Here’s what’s important in the financial world this morning:
U.S.: Detroit had until today to come up with a rescue package before Michigan Governor Rick Snyder appointed an “emergency manager” to take over the city’s day-to-day operations, The Blaze reported yesterday.
Well, the city council finally agreed on something.
A contentious and much-debated agreement with the state on fixing the city's finances comes with stiff requirements that still could land Detroit under state receivership if certain reporting timelines are late or unmet.
But it also creates a partnership that promises better services for the city's suffering residents.
The document was approved Wednesday by a financial review team and a fractured City Council. Once signed by Gov. Rick Snyder and Mayor Dave Bing, the deal goes into effect.
Although many of the details are unclear, the agreement lets Bing and the council keep authority over the city's finances and budget. However, they would be required to renegotiate recently ratified union concessions and share decision-making with a newly hired project manager and chief financial officer. A nine-member board would monitor the city's fiscal restructuring.
The nine-member financial advisory board will monitor how Detroit manages its limited resources and report back to the state. It also will make recommendations to the mayor and help the city in preparing its 3-year budget.
"This is not a panacea. This is not going to be a quick fix," Council President Charles Pugh said. "We're going to have to do more cutting."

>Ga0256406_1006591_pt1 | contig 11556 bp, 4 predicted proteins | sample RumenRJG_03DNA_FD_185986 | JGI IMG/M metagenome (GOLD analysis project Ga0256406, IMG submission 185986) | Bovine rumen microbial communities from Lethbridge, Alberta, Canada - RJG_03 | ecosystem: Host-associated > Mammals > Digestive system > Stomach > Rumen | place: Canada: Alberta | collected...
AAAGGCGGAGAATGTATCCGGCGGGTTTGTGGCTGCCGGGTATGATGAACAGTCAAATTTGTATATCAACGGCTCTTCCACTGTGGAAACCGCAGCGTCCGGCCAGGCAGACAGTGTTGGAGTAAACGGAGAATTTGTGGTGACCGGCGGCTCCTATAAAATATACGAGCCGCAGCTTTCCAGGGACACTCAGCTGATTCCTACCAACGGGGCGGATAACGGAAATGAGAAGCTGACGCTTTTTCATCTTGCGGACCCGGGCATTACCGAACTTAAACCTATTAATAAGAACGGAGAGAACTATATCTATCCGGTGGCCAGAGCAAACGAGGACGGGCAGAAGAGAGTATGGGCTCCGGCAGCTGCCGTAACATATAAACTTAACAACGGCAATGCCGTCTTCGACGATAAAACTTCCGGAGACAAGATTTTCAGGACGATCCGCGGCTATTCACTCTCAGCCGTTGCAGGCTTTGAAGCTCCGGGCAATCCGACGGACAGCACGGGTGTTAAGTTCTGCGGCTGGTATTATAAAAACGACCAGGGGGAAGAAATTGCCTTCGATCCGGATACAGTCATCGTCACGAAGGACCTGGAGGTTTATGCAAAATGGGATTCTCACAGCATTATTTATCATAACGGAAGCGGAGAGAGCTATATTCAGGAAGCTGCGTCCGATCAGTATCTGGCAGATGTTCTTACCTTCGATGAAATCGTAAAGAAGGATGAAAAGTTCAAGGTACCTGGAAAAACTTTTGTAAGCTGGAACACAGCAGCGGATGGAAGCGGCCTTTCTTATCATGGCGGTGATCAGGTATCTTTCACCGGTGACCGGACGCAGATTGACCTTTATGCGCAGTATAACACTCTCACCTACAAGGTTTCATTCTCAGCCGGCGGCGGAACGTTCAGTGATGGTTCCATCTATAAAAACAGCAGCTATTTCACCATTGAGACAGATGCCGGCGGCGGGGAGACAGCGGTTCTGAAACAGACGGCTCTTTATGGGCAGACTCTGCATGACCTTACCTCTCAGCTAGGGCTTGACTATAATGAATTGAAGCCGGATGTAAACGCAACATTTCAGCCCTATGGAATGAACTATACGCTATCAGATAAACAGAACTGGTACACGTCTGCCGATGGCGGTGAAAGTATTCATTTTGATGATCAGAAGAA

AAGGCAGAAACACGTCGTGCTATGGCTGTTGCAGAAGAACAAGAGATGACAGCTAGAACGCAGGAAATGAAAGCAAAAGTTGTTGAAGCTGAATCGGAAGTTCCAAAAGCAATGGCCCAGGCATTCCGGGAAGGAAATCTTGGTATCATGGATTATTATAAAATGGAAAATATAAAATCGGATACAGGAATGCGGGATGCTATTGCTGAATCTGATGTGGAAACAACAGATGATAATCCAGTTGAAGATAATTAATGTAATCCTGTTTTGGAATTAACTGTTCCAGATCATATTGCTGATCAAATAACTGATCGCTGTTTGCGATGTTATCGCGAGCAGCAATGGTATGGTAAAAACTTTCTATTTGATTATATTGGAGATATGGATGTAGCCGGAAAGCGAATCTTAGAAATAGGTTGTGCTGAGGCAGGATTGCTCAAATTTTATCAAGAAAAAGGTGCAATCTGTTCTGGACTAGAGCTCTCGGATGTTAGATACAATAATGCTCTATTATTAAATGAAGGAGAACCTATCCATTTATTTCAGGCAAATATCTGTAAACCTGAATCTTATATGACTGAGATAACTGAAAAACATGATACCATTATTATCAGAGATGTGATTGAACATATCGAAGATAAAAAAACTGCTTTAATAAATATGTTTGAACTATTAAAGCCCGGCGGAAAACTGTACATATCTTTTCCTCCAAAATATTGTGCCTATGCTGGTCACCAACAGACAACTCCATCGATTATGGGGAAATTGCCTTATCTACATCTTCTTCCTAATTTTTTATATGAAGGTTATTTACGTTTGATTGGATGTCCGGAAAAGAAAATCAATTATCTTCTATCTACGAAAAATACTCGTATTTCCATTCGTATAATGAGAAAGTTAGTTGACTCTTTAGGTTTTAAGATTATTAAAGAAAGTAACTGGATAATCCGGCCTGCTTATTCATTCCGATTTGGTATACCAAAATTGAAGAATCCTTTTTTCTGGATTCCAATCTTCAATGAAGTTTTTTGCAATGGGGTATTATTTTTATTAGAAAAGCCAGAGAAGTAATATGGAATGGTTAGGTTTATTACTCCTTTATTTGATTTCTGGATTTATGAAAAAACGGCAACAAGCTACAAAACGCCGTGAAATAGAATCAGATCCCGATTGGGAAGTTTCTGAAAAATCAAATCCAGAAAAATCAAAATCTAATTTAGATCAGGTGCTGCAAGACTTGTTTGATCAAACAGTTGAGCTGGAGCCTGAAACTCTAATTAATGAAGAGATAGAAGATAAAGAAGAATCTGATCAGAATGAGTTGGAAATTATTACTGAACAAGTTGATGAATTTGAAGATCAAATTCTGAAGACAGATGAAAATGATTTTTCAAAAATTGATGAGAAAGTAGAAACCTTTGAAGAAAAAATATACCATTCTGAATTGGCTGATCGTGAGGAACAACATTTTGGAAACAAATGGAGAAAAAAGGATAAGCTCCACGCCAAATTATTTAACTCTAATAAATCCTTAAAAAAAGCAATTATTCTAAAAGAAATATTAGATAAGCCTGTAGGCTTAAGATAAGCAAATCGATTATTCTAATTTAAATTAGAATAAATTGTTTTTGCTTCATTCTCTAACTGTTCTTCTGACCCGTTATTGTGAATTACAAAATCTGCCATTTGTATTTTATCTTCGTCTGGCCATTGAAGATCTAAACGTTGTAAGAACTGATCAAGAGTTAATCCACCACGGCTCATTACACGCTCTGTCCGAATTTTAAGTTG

EU: Greece on Thursday extended to April 20 the deadline for a last batch of private investors who own some €8 billion ($10.5 billion) worth of its bonds to voluntarily join a massive swap deal and accept a deep cut in the value of their holdings.
If exchanged, the swaps will complete the biggest debt writedown in history, forgiving crisis-hit Greece just over half its €205 billion ($271.5 billion) debt held by banks, pension funds and other private investors.
The final collection of bonds are regulated under foreign law and their owners had either earlier rejected the deal or postponed a decision in the hope of a better deal.
Greece has warned that holdouts cannot expect better terms than other investors who have agreed to take part in the swap.
A finance ministry statement Thursday said that on April 11 Greece will complete the exchange for another €20.3 billion ($26.7 billion) worth of foreign law bonds.
Retail: Retailers are reporting warm weather and demand for new spring fashions helped push March sales up, according to the Associated Press.
Target Corp, Macy's, Limited Brands Inc., which owns Victoria's Secret and Bath and Body Works, and outdoor sports retailer Zumiez reported better-than-expected sales for March.
Still, there were some patches of weakness as worry over high gas prices and unemployment kept some spending muted.
Teen retailers The Buckle and Wet Seal missed expectations. Costco Wholesale Corp.'s results also came in just shy of expectations as currency fluctuations hurt sales.
The figures are based on revenue at stores opened at least a year and are considered a key indicator of a retailer's health. Economists closely watch consumer spending since it accounts for more than 70 percent of all economic activity.
The Associated Press contributed to this report.